Thursday, February 17, 2011

Current Basic ePublication Time Line

1) Write the book (3 months to 10 years, depending on the book and author)

2) Rewrite the book (because the first draft is never good, believe me)

3) Find an eEditor. 

4) Author (or agent, if represented) negotiates deal with the publisher. With print publishers, authors keep 5% of paperback and 10% of hardcover per book sold, but in ePublication, authors can get anywhere from 35 - 85% of sales price, the distributor (Amazon(Kindle), Barnes and Noble(Nook), Apple(eBook), etc. takes a cut with the ePublication company taking a cut too. 

5) eEditor edits the book - 2 - 3 weeks depending on the word count of the book. More if it's huge.

6) Publisher obtains waivers, and licensing agreements for all photographs and art -- this can take 2 to 3 months because lawyers are slow and never pick up their phones.

7) Final pages are sent to be digitized (takes about 2 weeks)

8) Publisher negotiates fee for book with the distributors, plus the marketing campaign is planned and negotiated with distributors (2 to 3 more weeks)

9) Book launch date picked (holiday season? summer release?) and viola, it's done.

All in all, if my counting serves me correct, from the time the book is given to the eEditor, it takes approximately four months for it to reach the consumer, not bad considering it takes a year for print.  an eBook can also be available on Print on Demand with Amazon, so while your book can be available on eReaders, it can also be purchased on paper. This deal should be negotiated by the ePublisher.

Hope this helps!
It'll all be out of date by next month...Believe me.

Tuesday, February 8, 2011

Untitled Poem

Monotony dulls vision
Affection festers afar
Proximity numbs sense

See her shrouded
Feel her vacant
Hear her heat
Taste the present

Before fault lines quaked porcelain face

Friday, February 4, 2011

Publishers Ripping off Authors on eBook Sales!!!

Here's an Authors Guild report regarding how publishers are ripping
off writers on ebook royalties:
E-Book Royalty Math: The Big Tilt
To mark the one-year anniversary of the Great Blackout, Amazon's week long shut down of e-commerce for nearly all of Macmillan's titles, we’re sending out a series of alerts this week and next on the state of e-books, authorship, and publishing. The first installment (“How
Apple Saved Barnes & Noble. Probably.”) discussed the outcome, one year later, of that battle. Today, we look at the e-royalty debate, which has been simmering for a while, but is likely to soon heat up as the e-book market grows.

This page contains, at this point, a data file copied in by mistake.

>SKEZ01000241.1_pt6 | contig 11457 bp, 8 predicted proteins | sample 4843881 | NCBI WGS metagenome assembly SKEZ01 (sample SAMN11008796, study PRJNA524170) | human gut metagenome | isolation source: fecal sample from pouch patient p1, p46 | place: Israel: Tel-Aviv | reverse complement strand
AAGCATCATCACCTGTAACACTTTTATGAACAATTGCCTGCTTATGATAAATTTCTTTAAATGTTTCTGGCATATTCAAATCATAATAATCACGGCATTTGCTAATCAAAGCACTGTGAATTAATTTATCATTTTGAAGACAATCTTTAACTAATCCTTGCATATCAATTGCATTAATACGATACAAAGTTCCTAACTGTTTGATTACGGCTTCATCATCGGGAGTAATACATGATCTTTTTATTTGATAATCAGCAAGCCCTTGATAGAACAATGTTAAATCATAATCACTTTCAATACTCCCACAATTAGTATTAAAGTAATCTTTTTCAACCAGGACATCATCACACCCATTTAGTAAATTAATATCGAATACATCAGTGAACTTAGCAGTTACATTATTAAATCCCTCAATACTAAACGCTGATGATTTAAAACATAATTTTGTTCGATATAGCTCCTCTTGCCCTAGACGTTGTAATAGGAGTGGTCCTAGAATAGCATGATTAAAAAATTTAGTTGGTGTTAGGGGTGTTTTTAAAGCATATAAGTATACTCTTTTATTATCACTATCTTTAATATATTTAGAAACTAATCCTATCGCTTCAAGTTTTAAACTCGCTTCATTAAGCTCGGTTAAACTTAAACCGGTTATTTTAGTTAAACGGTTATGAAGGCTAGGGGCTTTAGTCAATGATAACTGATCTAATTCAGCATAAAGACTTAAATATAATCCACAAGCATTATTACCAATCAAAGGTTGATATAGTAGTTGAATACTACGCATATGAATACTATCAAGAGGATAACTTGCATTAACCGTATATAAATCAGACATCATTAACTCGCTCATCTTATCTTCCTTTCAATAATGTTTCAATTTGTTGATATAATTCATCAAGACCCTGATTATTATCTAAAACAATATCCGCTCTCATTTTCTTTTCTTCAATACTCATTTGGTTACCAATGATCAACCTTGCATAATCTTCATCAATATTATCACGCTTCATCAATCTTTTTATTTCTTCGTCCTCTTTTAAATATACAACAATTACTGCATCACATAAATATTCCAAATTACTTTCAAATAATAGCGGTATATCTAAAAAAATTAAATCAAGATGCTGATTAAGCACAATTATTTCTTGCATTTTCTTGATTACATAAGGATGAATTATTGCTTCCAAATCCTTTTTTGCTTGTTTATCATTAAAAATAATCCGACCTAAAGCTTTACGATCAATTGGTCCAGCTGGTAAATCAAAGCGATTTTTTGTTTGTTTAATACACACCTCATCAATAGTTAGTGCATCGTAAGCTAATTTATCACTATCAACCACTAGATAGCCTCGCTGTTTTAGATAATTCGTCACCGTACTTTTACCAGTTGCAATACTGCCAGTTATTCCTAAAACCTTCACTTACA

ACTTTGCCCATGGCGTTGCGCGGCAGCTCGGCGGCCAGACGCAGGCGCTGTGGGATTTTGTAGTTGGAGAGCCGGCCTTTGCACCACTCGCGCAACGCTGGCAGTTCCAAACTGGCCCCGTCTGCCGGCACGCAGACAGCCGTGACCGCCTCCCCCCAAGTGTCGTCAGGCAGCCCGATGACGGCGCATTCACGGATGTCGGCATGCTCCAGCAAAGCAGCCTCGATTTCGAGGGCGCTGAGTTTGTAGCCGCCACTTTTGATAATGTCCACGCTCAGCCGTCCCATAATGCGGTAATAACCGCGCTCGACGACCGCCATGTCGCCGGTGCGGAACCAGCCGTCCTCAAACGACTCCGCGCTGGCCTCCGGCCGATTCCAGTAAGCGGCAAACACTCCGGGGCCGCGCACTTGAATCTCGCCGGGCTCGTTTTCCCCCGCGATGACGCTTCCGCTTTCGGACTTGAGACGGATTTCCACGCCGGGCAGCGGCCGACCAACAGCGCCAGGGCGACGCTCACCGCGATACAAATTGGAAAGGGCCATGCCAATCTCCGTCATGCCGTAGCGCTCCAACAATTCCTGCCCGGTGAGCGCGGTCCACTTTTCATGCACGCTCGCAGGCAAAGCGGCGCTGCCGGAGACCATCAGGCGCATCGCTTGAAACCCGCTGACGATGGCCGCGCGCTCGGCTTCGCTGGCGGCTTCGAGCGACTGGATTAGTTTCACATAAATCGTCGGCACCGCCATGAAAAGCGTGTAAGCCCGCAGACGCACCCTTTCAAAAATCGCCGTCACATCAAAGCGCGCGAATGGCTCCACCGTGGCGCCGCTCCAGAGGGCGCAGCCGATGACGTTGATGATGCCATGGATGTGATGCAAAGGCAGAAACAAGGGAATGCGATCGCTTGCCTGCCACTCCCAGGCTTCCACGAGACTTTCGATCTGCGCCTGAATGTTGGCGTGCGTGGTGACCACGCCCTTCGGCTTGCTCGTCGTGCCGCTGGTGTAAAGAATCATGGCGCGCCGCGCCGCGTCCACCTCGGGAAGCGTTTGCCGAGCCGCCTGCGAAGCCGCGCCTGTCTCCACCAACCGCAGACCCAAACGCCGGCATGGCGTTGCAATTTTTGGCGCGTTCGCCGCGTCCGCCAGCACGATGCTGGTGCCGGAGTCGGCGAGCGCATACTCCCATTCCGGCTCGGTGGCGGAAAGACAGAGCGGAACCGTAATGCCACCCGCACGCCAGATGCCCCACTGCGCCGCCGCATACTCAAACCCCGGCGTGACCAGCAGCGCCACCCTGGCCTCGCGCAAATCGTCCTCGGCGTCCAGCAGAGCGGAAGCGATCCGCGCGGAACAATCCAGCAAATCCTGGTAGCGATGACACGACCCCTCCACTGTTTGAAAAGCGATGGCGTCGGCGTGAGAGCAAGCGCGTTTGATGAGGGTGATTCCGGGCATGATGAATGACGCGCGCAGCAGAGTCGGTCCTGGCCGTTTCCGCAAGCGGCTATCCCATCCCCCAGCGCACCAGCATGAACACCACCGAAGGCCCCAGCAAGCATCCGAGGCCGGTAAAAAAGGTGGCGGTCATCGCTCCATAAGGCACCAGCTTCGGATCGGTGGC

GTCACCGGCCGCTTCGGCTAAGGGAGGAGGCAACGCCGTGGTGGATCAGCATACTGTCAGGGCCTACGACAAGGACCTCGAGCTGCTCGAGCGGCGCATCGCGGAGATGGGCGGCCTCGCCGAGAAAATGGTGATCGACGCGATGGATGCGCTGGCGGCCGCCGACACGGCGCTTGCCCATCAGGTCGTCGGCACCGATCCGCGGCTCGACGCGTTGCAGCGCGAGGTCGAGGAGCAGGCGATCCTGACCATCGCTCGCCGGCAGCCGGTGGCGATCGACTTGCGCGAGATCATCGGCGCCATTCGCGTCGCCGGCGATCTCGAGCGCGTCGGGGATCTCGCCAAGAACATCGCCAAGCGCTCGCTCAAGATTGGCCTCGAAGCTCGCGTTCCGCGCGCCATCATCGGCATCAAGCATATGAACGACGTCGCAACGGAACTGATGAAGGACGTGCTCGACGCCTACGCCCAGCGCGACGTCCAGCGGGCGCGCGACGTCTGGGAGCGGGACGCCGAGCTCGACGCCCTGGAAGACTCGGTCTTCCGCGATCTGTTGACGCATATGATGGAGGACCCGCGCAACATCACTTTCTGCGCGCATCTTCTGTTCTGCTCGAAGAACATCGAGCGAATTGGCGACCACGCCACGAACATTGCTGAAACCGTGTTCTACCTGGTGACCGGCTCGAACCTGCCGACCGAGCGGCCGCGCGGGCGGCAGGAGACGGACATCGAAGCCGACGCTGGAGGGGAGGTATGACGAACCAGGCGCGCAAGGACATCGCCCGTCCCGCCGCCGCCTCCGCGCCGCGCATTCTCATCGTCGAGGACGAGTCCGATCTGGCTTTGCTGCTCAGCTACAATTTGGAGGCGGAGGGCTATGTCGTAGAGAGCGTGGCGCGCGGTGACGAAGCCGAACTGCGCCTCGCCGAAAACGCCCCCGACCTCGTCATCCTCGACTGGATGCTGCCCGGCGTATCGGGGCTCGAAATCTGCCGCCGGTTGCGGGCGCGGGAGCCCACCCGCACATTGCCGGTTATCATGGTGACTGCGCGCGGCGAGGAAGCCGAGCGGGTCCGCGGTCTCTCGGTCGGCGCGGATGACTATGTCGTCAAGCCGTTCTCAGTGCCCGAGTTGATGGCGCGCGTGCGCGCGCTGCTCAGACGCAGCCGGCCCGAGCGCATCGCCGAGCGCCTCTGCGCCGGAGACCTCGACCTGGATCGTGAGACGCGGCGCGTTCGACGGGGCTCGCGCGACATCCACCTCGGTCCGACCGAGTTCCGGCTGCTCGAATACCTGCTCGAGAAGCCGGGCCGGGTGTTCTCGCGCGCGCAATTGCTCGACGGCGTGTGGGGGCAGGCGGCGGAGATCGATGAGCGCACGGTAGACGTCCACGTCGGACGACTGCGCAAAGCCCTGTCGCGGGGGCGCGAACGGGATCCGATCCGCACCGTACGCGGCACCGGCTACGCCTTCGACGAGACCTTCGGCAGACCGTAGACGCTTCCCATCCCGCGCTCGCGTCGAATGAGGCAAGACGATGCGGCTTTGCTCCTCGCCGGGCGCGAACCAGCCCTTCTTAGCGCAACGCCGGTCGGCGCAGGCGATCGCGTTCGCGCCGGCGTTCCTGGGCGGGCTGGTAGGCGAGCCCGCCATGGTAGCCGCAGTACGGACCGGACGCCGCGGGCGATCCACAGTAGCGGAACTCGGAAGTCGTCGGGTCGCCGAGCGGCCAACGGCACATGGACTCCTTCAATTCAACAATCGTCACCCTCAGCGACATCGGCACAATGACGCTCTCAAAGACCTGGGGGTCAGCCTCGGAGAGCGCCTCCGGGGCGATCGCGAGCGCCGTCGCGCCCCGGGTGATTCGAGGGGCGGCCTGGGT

E-book royalty rates for major trade publishers have coalesced, for the moment, at 25% of the publisher’s receipts. As we’ve pointed out previously, this is contrary to longstanding tradition in trade book
publishing, in which authors and publishers effectively split the net proceeds of book sales (that's how the industry arrived at the standard hardcover royalty rate of 15% of  list price). Among the ills of this radical pay cut is the distorting effect it has on publishers’
incentives: publishers generally do significantly better on e-book sales than they do on hardcover sales. Authors, on the other hand, always do worse.
How much better for the publisher and how much worse for the author?
Here are examples of author’s royalties compared to publisher’s gross profit (income per copy minus expenses per copy), calculated using industry-standard contract terms:
“The Help,” by Kathryn Stockett
Author’s Standard Royalty: $3.75 hardcover; $2.28 e-book. Author’s
E-Loss = -39%
Publisher’s Margin: $4.75 hardcover; $6.32 e-book. Publisher’s E-Gain = +33%
“Hell’s Corner,” by David Baldacci
Author's Standard Royalty: $4.20 hardcover; $2.63 e-book. Author’s
E-Loss = -37%
Publisher’s Margin: $5.80 hardcover; $7.37 e-book. Publisher’s E-Gain = +27%
“Unbroken,” by Laura Hillenbrand
Author’s Standard Royalty: $4.05 hardcover; $3.38 e-book. Author’s
E-Loss = -17%
Publisher’s Margin: $5.45 hardcover; $9.62 e-book. Publisher’s E-Gain = +77%
So, everything else being equal, publishers will naturally have a strong bias toward e-book sales. It certainly does wonders for cash flow: not only does the publisher net more, but the reduced royalty means that every time an e-book purchase displaces a hardcover purchase, the odds that the author’s advance will earn out -- and the
publisher will have to cut a check for royalties -- diminishes. In more ways than one, the author’s e-loss is the publisher’s e-gain.
Inertia, unfortunately, is embedded in the contractual landscape. If the publisher were to offer more equitable e-royalties in new contracts, it would ripple through much of the publisher’s catalog: most major trade publishers have thousands of contracts that require an automatic adjustment or renegotiation of e-book royalties if the
publisher starts offering better terms. (Some publishers finesse this issue when they amend older contracts, many of which allow e-royalty rates to quickly escalate to 40% of the publisher’s receipts. Amending old contracts to grant the publisher digital rights doesn’t trigger
the automatic adjustment, in the publisher's view.) Given these substantial collateral costs, publishers will continue to strongly resist changes to their e-book royalties for new books.
Resistance, in the long run, will be futile. As the e-book market continues to grow, competitive pressures will almost certainly force publishers to share e-book proceeds fairly. Authors with clout simply won’t put up with junior partner status in an increasingly important
market. New publishers are already willing to share fairly. Once one of those publishers has the capital to pay even a handful of authors meaningful advances, or a major trade publisher decides to take the plunge, the tipping point will likely be at hand.